We are all going to die some day. It’s the truth of life that many people dread. However, you can definitely make it easier and more convenient for your dear ones to carry on your website and online work, provided you prepare for it in advance. Your online work also forms part of your property, since it has been created out of your intellectual efforts and labour. Your website, branding, hosting account, emails, blog etc. are all part of your online property. Although many online services have digital inheritance clauses and systems to handover a deceased person’s account or website after their death, smaller service providers, hosting companies and even government organizations are hesitant to part with such information in the absence of proper laws or court intervention. This article deals with how to manage your e-assets after you die.
What Should You Handover?
Before you die, be sure to hand over your passwords, secret codes, authentication information and even PIN numbers for devices, websites, online systems, security systems and more. Not only do you need to ensure that your loved ones have the right login credentials, you also need to inform them how and where to login from.
Control Panel Details and login information for your intellectual property is also an important part of your estate. Ensure that you compile a list to hand over before you die. Email Accounts are most important and maybe essential in retrieving passwords or ownership information for certain online entities.
Domain Ownership and domain name control is also essentially a part of your mind’s creation. Handing over your online property may benefit your loved ones and may help them reap rich rewards.
How Should You Hand It Over?
Handing over your login details can always be a very sensitive and sentimental affair. Some people may want to deposit a printout with all the details written down, with their solicitor or attorney, to be handed over to their near or dear ones. Others may choose to update a file or online spreadsheet with the login info and hand over access of that file to their attorneys, so that subsequent changes are passed on too. You may also consider having a password protected encrypted file on your local computer and hand over the password to a trusted friend.
Talk to your Service Providers
Service Providers themselves may not have thought so far into the future about how to handle the death of a client. However, it maybe a good idea to introduce your heirs or beneficiaries to the service provider in advance, so that they know whom to deal with in your absence. Sometimes, if you share a good relation with your web host or hosting service, they may also allow you to add a second contact email address and allow that email address to simultaneously control the account, so that either or the survivor can operate the account.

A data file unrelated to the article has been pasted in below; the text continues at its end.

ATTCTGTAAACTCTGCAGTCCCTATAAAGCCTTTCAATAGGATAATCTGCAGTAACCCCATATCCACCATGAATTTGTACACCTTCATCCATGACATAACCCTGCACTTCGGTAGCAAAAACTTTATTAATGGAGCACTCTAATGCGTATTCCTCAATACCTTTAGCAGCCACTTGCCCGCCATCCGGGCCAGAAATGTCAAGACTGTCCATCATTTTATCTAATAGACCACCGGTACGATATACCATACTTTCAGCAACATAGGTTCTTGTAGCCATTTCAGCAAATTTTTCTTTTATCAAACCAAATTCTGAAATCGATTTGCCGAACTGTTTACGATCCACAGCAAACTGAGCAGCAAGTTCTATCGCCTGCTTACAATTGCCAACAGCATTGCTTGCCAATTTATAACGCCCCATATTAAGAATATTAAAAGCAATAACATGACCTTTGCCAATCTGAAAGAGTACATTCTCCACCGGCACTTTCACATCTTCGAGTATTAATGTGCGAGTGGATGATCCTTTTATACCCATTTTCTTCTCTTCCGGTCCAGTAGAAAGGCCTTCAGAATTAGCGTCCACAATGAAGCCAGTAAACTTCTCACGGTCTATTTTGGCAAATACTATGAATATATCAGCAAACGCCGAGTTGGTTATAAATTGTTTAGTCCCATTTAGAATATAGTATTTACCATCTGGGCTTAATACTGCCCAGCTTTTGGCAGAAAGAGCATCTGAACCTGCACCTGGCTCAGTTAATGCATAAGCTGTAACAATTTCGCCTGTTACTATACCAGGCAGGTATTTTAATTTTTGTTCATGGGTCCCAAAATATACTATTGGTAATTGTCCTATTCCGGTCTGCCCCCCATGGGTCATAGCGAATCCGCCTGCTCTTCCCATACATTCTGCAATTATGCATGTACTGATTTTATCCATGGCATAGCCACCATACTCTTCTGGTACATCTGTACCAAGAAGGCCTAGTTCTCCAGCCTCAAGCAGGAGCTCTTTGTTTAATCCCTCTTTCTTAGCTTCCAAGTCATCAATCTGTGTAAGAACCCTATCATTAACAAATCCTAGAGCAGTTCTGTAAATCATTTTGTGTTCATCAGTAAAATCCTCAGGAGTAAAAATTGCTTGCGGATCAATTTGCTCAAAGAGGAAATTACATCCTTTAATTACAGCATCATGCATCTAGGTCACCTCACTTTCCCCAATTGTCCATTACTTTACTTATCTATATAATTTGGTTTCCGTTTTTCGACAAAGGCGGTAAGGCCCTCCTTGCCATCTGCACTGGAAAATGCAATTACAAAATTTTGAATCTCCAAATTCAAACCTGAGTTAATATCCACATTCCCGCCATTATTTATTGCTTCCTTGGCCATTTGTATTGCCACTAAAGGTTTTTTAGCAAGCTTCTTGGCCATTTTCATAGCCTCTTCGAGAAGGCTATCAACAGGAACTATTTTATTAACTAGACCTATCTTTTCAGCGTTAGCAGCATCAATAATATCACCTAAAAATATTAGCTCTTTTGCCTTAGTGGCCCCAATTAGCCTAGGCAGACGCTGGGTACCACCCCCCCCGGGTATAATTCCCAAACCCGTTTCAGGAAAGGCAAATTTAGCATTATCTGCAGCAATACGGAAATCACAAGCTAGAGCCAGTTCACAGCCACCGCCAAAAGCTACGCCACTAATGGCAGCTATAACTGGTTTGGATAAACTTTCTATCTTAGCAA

Make a Will
Another very essential aspect of handing over any kind of property after you die, is to make a testamentary disposition or in simpler words to ‘make a will’. In modern times, people include their online assets and online accounts as part of their final will, so that their heirs can apply to the various authorities and control their account once they are gone.
How to recover control of the e-assets of a dead relative?
The answer to this question depends on various factors. It depends primarily on the local laws, who your service providers are, whether your service providers are aware of the bequest to you, whether you alone are entitled to make a request for the assets and so on. Most countries and finding it difficult to deal with these questions, especially in the absence of any concrete laws to deal with these matters. This means that if you do make a representation to the company or service provider and they accept your request, then you are lucky. If they are not rational or wish to play it safe by not giving you the information without a court order, you may be in for a long procedure. Either way, courts are your best option, to compel any provider to give you the information or control that you want.